How exciting! If you are reading this you are probably considering your first home, congratulations! Buying a house is a huge step toward settling down and taking on major financial responsibility (although if you are a millennial, we have already taken on around $30,000 of student loan responsibility, am I right?) In this crazy market there is a lot you need to know, and your realtor or loan officer might not be willing to tell you the reality of the situation if they think you might change your mind. However, let me give you some real life advice about buying a house.
My husband and I have been through this process not once, but twice by the time we were 26. Let me tell you, we learned so much and I would not wish our mistakes on anyone. I will give you a bit of background.
Our first home, pictured above, was our dream home. It had tons of windows, a fenced in backyard, a gorgeous kitchen, and three bedrooms for our growing family. We were stretching ourselves financially to stay in there, but we felt comfortable and are pretty frugal spenders, so we didn’t think much of it. Until we needed to replace the carpet. They pulled up the old stuff and surprise! The house was leaking and had destroyed part of the floor. We hired a company to come and replace the leaking wall, and as they started to list off the expenses I started to get more and more panicky. They wanted around $12,000 to replace one wall! At this point we had already been talking about moving to a smaller town with more property, so in a state of sheer desperation I called our previous realtor and explained the problem.
Fortunately our story has a happy ending. Our realtor was able to find a local handyman that was super professional and replaced the wall for us (along with some other minor repairs) and we were able to sell our house for around $75,000 more than we had bought it for.
From our experience we learned a few things that people should watch out for when going to buy a home.
- Beware of DIYers. The main issue with our first home was that the previous owners were DIYers that would take on too much. This can cause big (and expensive!) problems later on.
- Do the math before buying. People in general are foolishly optimistic about how much house they can afford. The biggest hole you can dig yourself into is being forced to pay a mortgage that you can’t afford. The ideal situation would be paying 25% of your take home income on your monthly payment. Now, I realize that this is not necessarily realistic in the current housing situation, but you should definitely worry if your monthly payments are more than 40% or 50% of your wages. Use a mortgage calculator to predict how much house you can truly afford.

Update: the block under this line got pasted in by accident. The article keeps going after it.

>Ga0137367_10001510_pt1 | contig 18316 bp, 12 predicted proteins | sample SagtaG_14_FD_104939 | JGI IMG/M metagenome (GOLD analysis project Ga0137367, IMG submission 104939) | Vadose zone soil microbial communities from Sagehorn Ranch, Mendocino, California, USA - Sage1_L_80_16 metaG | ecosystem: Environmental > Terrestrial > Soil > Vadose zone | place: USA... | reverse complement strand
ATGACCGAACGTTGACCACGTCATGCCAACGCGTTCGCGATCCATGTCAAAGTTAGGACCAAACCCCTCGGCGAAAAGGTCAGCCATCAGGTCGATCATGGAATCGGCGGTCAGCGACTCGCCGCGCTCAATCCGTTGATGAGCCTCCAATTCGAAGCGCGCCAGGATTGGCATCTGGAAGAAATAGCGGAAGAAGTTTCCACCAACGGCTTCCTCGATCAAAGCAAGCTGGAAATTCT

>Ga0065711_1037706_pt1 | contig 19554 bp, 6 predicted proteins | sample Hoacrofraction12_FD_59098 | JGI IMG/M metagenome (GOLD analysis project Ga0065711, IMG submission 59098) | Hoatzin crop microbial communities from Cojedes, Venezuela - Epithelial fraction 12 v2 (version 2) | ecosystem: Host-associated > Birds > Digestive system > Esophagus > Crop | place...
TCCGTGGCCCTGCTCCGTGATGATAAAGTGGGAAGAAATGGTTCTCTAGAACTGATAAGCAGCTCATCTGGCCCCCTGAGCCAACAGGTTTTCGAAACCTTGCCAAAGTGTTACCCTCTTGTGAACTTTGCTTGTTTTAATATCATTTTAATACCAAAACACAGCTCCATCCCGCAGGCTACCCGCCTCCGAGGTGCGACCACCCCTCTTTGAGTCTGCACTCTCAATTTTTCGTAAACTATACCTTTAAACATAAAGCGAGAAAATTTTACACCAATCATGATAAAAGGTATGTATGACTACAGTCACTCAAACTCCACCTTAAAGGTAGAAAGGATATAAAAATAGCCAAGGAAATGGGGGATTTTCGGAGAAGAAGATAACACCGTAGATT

- Get pre-approved. In order to act quickly when you find your perfect house, you should definitely get pre-approved before hand. This means that your mortgage lender looks at your finances and determines how much the bank will reasonably loan you. Be warned though, lenders will give you ridiculously large numbers and even Jumbo Loans (just don’t- trust me) so do the math before hand like I mentioned. Know your REAL upper limit to avoid taking on too much. Your lender does not necessarily look at the bigger pictures of expenses.
- Your mortgage payments are only half of the story. I think it is hard to realize that your monthly mortgage payment is the least of your worries. When you own a home you are also responsible for garbage, electric, and water, not to mention upkeep and repair. Add another $500 to your monthly payment to get a more accurate idea of how much owning a home will be.
- Find a realtor that won’t BS you. You need a realtor that is going to be 100% honest and realistic with you. There are so many good ones out there, but there are also people that will try to oversell you or get to you buy something that you don’t love. Make sure you have a realtor that is willing to call out when a house is not for you and is going to be honest if you can’t afford it. If they are trying to sell you a roach infested nightmare, run the other way.
- Look at a LOT of houses before buying. Like, a lot. Look at ones you are not even sure about. Look at ones that cost less than you were expecting to pay, that don’t meet your requirements, that look shady, and that are outside your neighborhood. You never know what might surprise you and every house you look at gives you a better idea of what you do and don’t want.
- Be prepared with your downpayment. Yikes! When I think of when we bought our first house, I cringe. We literally used almost every last dollar in our account and were relying on the paycheck from the day we wrote the check. However much you want to put down, make sure you are not going to be down to the wire. I just read a story about a couple that could not afford the downpayment, backed out of a house, and were sued for half a million dollars! Terrifying!